A Heart Turned Inside Out:
The Farewell Sermon of Jonathan Edwards
Some things really get to me. The farewell
sermon of Jonathan Edwards is one of them.
It ought to get to you, too.
In the early 1730's, in Northampton, Massachusetts,
there was a significant revival called, "The
Great Awakening." Much of the preaching that
brought this about was from the pulpit of
Jonathan Edwards. His passion was for God
and he cared about the souls of his congregation.
"We ought to seek the spiritual good of
others; and if we have a Christian spirit, we
shall desire and seek their spiritual welfare and
happiness, their salvation from Hell, and that
they may glorify and enjoy God forever."
He lived with this view, and he died with it.
He had the archetypal soul of a pastor. He cared
more about the souls of his congregants then he
did about pleasing them. This would cause him much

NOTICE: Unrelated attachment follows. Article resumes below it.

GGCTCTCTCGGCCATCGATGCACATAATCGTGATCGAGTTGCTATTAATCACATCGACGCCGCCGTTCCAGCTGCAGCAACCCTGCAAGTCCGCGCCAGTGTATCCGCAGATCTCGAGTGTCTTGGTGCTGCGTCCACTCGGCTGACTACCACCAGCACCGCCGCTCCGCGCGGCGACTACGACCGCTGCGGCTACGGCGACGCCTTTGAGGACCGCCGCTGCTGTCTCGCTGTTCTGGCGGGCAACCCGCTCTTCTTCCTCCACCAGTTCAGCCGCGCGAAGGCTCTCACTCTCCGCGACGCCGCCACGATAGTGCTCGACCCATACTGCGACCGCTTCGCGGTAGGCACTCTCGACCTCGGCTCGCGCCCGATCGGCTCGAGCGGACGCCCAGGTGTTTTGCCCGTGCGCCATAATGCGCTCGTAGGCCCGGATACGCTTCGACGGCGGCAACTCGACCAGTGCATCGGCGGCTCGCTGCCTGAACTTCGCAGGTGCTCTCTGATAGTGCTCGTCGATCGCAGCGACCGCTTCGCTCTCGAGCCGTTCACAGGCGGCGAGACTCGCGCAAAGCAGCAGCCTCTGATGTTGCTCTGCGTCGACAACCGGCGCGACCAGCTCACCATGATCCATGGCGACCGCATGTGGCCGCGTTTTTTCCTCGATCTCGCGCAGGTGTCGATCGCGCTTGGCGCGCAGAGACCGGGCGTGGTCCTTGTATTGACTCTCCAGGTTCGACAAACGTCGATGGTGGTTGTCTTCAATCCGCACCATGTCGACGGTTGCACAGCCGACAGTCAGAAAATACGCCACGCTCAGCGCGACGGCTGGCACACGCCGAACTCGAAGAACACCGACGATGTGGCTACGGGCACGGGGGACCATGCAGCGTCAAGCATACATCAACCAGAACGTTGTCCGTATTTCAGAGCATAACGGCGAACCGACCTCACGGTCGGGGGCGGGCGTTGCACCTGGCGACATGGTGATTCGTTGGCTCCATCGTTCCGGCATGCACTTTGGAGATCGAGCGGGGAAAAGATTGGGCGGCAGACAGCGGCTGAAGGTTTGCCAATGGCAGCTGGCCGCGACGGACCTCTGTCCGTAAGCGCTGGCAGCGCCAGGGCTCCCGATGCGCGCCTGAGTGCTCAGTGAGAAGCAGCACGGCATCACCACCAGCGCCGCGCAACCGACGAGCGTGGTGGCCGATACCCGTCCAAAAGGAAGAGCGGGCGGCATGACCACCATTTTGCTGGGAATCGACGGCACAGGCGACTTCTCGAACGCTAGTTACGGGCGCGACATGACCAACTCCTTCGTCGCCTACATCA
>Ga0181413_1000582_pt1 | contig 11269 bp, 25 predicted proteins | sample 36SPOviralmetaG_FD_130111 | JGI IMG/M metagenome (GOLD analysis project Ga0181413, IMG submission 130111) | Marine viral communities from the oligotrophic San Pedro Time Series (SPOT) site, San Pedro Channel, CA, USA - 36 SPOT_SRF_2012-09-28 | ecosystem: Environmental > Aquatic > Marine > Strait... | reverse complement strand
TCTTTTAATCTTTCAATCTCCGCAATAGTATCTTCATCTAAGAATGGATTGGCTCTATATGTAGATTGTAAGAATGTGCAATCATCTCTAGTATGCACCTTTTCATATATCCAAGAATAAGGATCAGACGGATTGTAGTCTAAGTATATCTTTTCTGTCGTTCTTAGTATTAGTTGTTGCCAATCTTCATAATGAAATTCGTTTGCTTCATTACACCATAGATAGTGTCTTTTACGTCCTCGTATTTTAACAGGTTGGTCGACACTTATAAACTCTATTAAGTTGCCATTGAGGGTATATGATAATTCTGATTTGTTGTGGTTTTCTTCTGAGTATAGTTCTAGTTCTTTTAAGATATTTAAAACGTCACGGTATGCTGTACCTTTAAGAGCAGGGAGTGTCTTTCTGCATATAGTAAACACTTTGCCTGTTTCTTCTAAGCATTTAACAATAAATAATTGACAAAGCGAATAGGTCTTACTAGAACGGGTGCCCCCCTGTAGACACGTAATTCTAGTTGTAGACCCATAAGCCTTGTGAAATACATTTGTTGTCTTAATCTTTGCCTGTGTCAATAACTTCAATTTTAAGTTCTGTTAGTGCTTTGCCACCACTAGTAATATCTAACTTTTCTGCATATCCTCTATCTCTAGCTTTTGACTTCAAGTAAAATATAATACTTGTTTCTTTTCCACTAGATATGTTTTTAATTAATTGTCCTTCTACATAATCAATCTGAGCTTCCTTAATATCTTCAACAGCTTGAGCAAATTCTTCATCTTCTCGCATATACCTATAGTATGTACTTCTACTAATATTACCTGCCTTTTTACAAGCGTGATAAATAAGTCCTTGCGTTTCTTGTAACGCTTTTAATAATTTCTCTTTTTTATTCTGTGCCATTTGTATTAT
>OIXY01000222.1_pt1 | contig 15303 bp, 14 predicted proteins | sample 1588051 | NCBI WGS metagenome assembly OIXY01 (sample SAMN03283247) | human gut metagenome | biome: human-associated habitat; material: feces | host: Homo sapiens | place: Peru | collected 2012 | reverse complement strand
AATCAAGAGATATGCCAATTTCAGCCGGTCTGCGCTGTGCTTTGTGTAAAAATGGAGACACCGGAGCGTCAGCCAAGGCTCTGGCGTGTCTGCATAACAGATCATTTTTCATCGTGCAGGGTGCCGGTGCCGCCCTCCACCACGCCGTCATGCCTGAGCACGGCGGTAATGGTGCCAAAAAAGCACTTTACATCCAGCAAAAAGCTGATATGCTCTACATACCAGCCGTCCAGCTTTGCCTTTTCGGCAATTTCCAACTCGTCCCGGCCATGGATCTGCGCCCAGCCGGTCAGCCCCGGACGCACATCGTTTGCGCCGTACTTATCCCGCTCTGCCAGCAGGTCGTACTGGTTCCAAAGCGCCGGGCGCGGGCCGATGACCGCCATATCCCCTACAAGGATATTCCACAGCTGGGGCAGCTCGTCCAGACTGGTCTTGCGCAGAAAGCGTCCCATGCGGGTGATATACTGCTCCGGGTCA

As the revival fires died down, life proceeded
as life does. The year was now 1750. Change was
inevitable, as change always is, and people
wanted the safety of the church, its benefits
and blessings, but did not necessarily want a
serious commitment to Christ.
Trouble was brewing, and spiritual storm clouds
were settling over the Pioneer Valley. Up until now,
the Congregational Church was the only church
in town, and in order to be fully received
into the church you had to make a public
confession of your sins, and you had
to show evidence of godliness unto salvation.
As standards diminished, people wanted
to have an easier time of it, and so,
sought to lower the standards for church
memberships. To make a long story short,
this produced much controversy and
made its unashamed announcement in public as
"the Halfway Covenant." It means exactly
what you think it means: "The church
will still accept you even if you
only go 'halfway' in the things of God."
The question was AND IS: "Is God going to